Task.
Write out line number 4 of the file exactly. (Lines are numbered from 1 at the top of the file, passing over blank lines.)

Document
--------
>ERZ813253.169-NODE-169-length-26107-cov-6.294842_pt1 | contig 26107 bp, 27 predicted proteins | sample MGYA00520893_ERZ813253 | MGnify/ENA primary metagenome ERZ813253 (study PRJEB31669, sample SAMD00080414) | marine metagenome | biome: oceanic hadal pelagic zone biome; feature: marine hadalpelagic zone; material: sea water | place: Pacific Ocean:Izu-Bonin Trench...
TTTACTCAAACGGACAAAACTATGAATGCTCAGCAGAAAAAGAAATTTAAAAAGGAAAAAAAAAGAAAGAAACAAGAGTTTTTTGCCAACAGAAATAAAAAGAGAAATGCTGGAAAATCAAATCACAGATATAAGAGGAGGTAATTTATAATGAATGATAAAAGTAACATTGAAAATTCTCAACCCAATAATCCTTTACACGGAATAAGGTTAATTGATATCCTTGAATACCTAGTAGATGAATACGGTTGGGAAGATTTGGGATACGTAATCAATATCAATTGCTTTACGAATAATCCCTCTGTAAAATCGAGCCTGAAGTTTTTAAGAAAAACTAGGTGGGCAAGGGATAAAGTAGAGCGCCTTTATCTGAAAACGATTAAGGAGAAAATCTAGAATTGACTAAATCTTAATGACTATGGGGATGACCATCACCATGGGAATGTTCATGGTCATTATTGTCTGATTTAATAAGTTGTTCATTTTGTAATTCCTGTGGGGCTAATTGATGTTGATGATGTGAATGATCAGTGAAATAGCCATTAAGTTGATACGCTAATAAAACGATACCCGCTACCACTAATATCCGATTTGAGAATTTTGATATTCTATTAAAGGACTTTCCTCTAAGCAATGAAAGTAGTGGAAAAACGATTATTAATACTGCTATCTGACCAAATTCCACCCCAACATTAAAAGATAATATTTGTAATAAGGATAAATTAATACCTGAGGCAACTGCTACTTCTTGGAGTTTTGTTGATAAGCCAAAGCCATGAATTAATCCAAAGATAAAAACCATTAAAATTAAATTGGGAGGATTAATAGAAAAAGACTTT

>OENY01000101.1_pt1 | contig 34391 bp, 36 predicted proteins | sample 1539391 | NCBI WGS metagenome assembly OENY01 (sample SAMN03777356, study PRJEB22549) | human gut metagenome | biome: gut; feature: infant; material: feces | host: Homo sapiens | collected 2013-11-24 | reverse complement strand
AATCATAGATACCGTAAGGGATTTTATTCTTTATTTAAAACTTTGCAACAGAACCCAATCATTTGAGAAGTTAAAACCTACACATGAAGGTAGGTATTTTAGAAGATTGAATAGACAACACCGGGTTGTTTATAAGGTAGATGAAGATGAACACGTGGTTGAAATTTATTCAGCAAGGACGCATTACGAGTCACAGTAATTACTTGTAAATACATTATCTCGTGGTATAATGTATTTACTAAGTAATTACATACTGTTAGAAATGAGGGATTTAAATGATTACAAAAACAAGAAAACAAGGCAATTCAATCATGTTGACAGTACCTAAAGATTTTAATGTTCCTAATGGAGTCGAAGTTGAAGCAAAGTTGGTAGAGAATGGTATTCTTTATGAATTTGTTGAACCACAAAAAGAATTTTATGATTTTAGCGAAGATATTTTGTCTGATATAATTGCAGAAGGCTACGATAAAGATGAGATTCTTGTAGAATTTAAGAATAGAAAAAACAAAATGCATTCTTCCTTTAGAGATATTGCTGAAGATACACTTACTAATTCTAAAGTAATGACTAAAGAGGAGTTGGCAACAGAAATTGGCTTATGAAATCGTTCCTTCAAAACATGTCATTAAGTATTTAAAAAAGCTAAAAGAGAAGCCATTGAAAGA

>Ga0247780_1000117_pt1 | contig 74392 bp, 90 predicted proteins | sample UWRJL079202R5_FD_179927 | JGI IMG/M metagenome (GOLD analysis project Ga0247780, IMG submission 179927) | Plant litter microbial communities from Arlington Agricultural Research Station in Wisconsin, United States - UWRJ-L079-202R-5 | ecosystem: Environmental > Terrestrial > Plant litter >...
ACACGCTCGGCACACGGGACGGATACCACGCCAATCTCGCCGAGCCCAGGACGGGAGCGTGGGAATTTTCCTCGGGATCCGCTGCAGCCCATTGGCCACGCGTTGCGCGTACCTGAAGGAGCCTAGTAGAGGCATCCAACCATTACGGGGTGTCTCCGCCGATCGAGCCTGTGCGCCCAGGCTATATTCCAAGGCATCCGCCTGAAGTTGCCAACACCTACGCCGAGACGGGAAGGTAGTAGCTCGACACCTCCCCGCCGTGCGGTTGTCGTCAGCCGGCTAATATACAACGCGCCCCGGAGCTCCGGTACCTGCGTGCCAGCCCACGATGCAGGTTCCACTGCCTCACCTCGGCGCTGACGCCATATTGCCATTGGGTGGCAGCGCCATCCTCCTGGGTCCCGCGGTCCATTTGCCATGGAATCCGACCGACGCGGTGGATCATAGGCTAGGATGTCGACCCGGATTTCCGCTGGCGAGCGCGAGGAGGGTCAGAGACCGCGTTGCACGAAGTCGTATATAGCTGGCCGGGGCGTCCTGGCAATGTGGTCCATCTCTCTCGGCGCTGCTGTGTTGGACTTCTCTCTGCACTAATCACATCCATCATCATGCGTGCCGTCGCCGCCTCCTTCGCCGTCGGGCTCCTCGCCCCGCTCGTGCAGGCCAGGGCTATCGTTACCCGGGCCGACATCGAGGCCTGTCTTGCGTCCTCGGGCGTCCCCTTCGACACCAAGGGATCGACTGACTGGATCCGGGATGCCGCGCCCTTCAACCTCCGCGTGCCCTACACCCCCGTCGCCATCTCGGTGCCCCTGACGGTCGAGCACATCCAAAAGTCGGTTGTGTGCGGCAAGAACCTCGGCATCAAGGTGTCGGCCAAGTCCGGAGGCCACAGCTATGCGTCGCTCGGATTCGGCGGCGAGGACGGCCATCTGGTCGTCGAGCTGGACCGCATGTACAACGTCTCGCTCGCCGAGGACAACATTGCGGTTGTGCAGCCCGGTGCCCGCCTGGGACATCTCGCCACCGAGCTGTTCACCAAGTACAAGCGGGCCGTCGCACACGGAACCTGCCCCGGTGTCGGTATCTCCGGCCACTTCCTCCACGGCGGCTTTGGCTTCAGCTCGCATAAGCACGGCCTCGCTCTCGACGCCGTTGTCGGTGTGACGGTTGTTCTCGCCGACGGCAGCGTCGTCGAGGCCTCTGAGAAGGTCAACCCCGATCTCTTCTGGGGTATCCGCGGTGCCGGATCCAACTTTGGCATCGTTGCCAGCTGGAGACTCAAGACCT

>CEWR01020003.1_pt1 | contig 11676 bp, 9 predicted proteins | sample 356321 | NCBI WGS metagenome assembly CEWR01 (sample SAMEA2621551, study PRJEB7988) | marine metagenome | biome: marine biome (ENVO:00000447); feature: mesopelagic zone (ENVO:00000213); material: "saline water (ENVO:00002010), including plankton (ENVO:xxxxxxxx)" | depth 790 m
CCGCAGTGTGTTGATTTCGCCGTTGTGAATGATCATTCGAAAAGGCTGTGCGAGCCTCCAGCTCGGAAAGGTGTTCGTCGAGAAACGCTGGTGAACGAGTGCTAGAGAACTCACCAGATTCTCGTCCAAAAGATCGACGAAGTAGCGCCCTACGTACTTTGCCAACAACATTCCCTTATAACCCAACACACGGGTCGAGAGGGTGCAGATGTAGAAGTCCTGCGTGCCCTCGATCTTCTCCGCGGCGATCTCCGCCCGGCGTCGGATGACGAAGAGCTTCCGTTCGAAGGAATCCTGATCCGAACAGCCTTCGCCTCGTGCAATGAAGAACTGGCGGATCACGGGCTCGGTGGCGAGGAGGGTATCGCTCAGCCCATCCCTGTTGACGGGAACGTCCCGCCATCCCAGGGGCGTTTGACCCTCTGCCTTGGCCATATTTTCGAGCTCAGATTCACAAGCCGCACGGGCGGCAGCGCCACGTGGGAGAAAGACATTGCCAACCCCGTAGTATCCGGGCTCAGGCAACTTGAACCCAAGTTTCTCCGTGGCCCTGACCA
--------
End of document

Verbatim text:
AATCATAGATACCGTAAGGGATTTTATTCTTTATTTAAAACTTTGCAACAGAACCCAATCATTTGAGAAGTTAAAACCTACACATGAAGGTAGGTATTTTAGAAGATTGAATAGACAACACCGGGTTGTTTATAAGGTAGATGAAGATGAACACGTGGTTGAAATTTATTCAGCAAGGACGCATTACGAGTCACAGTAATTACTTGTAAATACATTATCTCGTGGTATAATGTATTTACTAAGTAATTACATACTGTTAGAAATGAGGGATTTAAATGATTACAAAAACAAGAAAACAAGGCAATTCAATCATGTTGACAGTACCTAAAGATTTTAATGTTCCTAATGGAGTCGAAGTTGAAGCAAAGTTGGTAGAGAATGGTATTCTTTATGAATTTGTTGAACCACAAAAAGAATTTTATGATTTTAGCGAAGATATTTTGTCTGATATAATTGCAGAAGGCTACGATAAAGATGAGATTCTTGTAGAATTTAAGAATAGAAAAAACAAAATGCATTCTTCCTTTAGAGATATTGCTGAAGATACACTTACTAATTCTAAAGTAATGACTAAAGAGGAGTTGGCAACAGAAATTGGCTTATGAAATCGTTCCTTCAAAACATGTCATTAAGTATTTAAAAAAGCTAAAAGAGAAGCCATTGAAAGA